Marching through the downtown streets, local residents expressed their concern over provincial cuts to resources for the needy. The local organization Poverty Makes Us Sick began the rally in front of Kitchener City Hall Saturday afternoon in hopes of saving the Community Start Up and Maintenance Benefit.–local-residents-protest-cuts-to-social-services

Canadian Social Research Newsletter (Canadian Social Research Links)
Canadian content
1. Latest Media and Policy News – November 23 (Jennefer Laidley, Income Security Advocacy Centre)
2. 2013-2014 Budget – Government of Québec – November 20
3. Debate in the National Post : Rags-To-Riches or Permanent Underclass? – Nov. 20, 22
4. 2012 Report Card on Child Poverty in Canada (Campaign 2000) – November 21
5. 2012 Provincial Child Poverty Report Cards (British Columbia – Alberta – New Brunswick) – November 2012
6. Assessing the Benefits of Community Human Services (Caledon Institute of Social Policy) – November 2012
7. Latest Media and Policy News (Jennefer Laidley, Income Security Advocacy Centre) – November 21
8. Income gap, poverty should be election issues, says Senator Eggleton (Hamilton Spectator) – November 20
9. A Shrinking Universe: How Concentrated Corporate Power is Shaping Income Inequality in Canada (Canadian Centre for Policy Alternatives) – November 16
10. The Harper Governments New Math [on job
creation] (Angella MacEwen in Progressive Economics Forum) – November 15
11. Panel debate on politics and poverty reduction (TVOntario) – November 15
12. What’s New in The Daily [Statistics Canada]
13. What’s new from the Childcare Resource and Research Unit

Five Reasons Why Income Security Should Remain A Priority (Pedro Barata, United Way Toronto)
The ink was barely dry on Frances Lankin and Munir Sheikh’s Commission for the Review of Social Assistance in Ontario final report when the inevitable questions about political priorities began emerging: what kind of attention can social assistance really muster in the context of ongoing debates on jobs, the economy, deficits, party leadership, and election scuttlebutt? As much as possible is the answer that the commission has convincingly offered in its case for welfare reform. In fact, to decouple social assistance reform from our political, economic, and fiscal challenges is to miss the whole point of the discussion. Scratch beneath the surface of this oft-forgotten and ignored area of social policy, and a surprising number of dots begin to connect in a wide range of areas that should matter to every Ontarian. Here are five reasons why income security reform should be top of mind for the province.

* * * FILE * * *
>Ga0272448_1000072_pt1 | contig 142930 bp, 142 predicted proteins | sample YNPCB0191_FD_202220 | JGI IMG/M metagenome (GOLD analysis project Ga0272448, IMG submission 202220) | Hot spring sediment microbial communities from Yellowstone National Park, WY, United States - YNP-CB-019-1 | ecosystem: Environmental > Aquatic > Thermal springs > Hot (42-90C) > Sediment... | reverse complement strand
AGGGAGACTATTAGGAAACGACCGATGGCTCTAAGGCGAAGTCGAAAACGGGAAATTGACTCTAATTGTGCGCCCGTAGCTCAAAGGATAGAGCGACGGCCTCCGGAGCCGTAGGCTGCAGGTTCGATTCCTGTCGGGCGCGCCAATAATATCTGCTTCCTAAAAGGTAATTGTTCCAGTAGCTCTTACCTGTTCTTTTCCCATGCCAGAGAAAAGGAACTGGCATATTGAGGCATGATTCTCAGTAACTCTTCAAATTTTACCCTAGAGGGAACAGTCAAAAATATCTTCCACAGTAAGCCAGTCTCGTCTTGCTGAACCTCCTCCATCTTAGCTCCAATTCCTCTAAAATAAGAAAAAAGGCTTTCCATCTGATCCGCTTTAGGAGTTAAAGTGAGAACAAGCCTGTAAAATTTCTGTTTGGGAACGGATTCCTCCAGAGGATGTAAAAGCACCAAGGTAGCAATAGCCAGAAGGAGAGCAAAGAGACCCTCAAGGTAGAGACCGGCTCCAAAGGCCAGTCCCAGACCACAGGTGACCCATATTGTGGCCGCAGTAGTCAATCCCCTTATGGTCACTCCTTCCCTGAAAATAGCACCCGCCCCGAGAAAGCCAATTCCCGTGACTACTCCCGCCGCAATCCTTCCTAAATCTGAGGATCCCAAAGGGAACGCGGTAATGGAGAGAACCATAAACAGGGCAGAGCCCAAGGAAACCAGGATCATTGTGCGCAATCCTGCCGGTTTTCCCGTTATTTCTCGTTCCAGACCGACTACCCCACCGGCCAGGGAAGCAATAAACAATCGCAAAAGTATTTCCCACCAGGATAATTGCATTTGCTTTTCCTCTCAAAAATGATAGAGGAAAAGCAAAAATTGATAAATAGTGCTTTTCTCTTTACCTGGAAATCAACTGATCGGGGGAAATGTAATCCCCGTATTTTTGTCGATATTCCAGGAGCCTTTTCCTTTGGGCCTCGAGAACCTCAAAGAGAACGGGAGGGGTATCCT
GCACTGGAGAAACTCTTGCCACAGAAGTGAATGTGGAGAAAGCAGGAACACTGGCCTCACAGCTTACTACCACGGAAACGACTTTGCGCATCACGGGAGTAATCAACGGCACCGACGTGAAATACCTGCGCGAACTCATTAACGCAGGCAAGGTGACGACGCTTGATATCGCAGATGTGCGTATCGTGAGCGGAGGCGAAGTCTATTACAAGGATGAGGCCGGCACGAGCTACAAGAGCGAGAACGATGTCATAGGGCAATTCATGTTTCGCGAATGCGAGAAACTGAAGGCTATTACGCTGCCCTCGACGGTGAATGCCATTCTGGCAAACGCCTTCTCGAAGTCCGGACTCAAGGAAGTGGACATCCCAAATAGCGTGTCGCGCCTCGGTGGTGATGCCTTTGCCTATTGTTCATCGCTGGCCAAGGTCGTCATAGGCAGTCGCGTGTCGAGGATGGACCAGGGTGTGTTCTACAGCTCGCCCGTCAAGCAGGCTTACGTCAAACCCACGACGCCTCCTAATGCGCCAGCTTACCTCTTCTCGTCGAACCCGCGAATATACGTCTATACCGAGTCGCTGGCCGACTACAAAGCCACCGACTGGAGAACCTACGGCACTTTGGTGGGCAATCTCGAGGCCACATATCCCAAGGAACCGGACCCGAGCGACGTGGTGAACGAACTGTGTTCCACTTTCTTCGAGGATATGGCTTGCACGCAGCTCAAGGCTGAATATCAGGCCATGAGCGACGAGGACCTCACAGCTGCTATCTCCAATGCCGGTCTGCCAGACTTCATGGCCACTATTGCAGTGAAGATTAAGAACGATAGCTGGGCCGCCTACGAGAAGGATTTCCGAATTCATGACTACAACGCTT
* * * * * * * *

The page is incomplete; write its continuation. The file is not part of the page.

Reducing Labour Market Inequality in Canada, Three Steps at a Time (Sheila Block, Broadbent Institute)
The Broadbent Institute paper provides an overview of the complex range of causes of Canadas increased income inequality. They range from changes in how economic activity is organized and located internationally to domestic policy decisions. Some, like changes in patterns of international trade and production or technological change, can make the problem seem very large and intractable. That is why it is particularly important to identify those government policies that have contributed to increased inequality. These policies that concentrated wealth and power in the hands of the few to the detriment of the many were not inevitable. The politicians who implemented them made choices, and those choices can be reversed. Reversing these policy decisions is an important step to addressing inequality in Canada.

Caledon’s Provincial/Territorial Policy Updates, October 2012 – PDF (Caledon Institute)
The Caledon Institute of Social Policy ( regularly scans provincial and territorial government websites in order to follow policy developments related to our core work and interests. These include: Disability, Education, Health, Housing, Income Security, Poverty Reduction, Recreation, Seniors and Youth. This tracking is intended to inform our analysis of policy trends.


Insight: Equitable Returns? (Martin Prosperity Institute)
Previous Martin Prosperity Institute Insights have discussed the relationship between levels of educational attainment and wage. Also analyzed was the relation between the returns on education for men compared to women. The Martin Prosperity Institute has further analyzed the relationship between educational attainment levels in Canada, across a few different subgroups; women, immigrants and visible minorities, in this white paper, Canadas Increasing Human Capital: Equitable Returns? by Kevin Stolarick. This Insight will look at the changing relationships in educational attainment and real wages for immigrants and visible minorities across the Canadian workforce, over time. It was found that while these subgroups have some of the highest shares of their population holding a university degree, their wages have consistently stayed below the Canadian average. In fact, in many cases, for people within these subgroups the economic returns for their further educational attainment are lower on average than the rest of Canada.